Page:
Long before plastic straws were a hot topic nationwide, a group of kids in Ashtabula were starting a conversation.
"It's just awesome that people are listening to us and actually giving us time to tell them how bad plastic is," 10-year-old Sadie Drozd told News 5.
Their community's small businesses are almost all plastic-straw-free thanks to them.
"Just to make a change? It feels good to be part of it," 11-year-old Malia Stills told News 5.
Their movement, led by Camille Licate and Kids for Positive Change, started long before straws were in the headlines.
"These Ashtabula kids are like none other," Camille Licate said.
Licate led a clean-up at nearby Eagle Beach almost two years ago. She told News 5 the group picked up 496 straws in less than two hours. That plastic would have made its way into our Great Lake.
"It doesn't decompose," Stills explained.
She told students about the problem and "The Last Plastic Straw Ashtabula" project was born.
"We're not asking our community members to buy anything. We are just asking them to skip the straw," Licate said.
Students from Ashtabula's Erie and Superior Intermediate Schools researched the issue and the alternatives, then headed out themselves to pitch a change to local businesses.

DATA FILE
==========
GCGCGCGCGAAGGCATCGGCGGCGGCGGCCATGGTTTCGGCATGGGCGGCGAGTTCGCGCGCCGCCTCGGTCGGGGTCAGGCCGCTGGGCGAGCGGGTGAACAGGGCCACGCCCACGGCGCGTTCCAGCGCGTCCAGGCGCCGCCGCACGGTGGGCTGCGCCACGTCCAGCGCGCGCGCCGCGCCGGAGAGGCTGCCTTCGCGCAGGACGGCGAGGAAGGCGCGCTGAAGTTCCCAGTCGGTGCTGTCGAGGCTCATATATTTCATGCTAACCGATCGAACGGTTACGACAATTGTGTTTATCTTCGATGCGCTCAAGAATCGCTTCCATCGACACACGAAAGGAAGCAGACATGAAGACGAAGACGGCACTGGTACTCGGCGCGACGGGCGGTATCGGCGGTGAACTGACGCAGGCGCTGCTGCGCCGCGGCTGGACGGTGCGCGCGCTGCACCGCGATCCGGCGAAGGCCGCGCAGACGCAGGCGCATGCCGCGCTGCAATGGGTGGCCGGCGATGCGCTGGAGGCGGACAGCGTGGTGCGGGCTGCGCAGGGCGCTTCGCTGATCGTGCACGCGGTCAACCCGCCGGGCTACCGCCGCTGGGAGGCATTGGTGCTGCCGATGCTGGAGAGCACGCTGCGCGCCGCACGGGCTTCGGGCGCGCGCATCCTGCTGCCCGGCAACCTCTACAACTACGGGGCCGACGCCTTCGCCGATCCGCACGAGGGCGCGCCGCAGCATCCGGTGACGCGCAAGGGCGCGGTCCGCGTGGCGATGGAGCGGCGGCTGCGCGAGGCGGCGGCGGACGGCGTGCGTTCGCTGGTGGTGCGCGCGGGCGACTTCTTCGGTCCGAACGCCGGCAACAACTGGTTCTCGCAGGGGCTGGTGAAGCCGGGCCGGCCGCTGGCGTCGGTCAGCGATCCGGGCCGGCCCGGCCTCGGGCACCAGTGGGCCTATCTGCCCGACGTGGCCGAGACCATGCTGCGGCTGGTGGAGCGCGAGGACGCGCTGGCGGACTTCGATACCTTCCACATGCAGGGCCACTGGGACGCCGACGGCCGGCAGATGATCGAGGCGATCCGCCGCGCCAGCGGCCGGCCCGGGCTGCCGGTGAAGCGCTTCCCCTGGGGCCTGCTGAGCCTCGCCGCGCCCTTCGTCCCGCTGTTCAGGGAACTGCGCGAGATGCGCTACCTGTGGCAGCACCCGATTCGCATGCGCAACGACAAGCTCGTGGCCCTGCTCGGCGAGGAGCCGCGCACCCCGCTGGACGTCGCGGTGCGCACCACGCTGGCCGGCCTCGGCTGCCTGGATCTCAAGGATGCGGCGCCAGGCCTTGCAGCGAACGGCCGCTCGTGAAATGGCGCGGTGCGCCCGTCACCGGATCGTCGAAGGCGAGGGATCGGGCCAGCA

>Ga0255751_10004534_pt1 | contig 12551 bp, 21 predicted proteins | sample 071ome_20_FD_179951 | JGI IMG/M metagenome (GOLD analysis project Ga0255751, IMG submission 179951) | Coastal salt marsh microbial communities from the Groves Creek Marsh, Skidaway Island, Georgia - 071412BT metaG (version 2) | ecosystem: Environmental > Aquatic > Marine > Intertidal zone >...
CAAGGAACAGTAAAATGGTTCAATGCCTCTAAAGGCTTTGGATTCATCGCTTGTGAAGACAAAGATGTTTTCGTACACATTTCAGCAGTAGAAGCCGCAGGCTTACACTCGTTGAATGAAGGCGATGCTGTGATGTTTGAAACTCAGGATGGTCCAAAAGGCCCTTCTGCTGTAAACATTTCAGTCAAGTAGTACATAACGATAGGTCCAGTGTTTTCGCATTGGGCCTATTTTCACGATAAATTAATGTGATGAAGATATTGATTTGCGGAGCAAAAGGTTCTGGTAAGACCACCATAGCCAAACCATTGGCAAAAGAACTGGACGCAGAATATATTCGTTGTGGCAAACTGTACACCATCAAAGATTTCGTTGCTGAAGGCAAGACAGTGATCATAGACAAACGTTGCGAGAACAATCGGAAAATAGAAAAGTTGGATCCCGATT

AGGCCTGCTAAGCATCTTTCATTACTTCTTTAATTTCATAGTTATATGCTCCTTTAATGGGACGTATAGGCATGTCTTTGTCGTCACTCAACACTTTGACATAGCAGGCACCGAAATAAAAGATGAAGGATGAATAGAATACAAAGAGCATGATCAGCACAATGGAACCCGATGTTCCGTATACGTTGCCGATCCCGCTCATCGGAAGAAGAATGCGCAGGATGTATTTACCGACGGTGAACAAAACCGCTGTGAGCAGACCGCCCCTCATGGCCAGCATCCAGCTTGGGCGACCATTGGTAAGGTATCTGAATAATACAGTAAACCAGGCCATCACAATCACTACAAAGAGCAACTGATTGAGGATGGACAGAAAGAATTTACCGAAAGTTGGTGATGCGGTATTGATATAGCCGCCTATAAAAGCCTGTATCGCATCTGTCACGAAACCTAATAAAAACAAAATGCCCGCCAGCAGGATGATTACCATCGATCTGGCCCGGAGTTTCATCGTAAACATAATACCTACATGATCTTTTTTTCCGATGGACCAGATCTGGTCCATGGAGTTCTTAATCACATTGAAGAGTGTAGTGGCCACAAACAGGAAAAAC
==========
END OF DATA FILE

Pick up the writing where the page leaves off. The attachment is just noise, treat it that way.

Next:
Two local business they approached were Rennick's Meat Market and Halycon Speakeasy.
"They believe in it. They're passionate about it. And I think they will make the change," said Jennifer Pociask, owner of Rennick's.
"Kids can do things! They can make something happen," said Jenny Luhta, owner of Halycon.
Those were just two of the 10 bars and restaurants that got on board with the program and stayed there.
The 10 businesses offer biodegradable straws, or plastic for those who need it, on request.
Those businesses include: Chops, Tony’s Dog House, Purola Brothers Bridge Street Pizza, Halcyon Speakeasy, Rennick Meat Market, Fitzgerald’s Wine Bar, Crosswinds Grille, and Martini’s.
"A lot of restaurants went completely straw-free, which is amazing," Drozd said.
Next up? A potential city ordinance, written by the kids, that would require the same from everyone in Ashtabula.
"I hope that they vote to be completely plastic straw-free. That would make my heart happy," Drozd added.
City Council in Ashtabula will hear the first reading of the ordinance Monday, August 6. The ordinance wouldn't be a ban. Straws would be available on request for those who need them.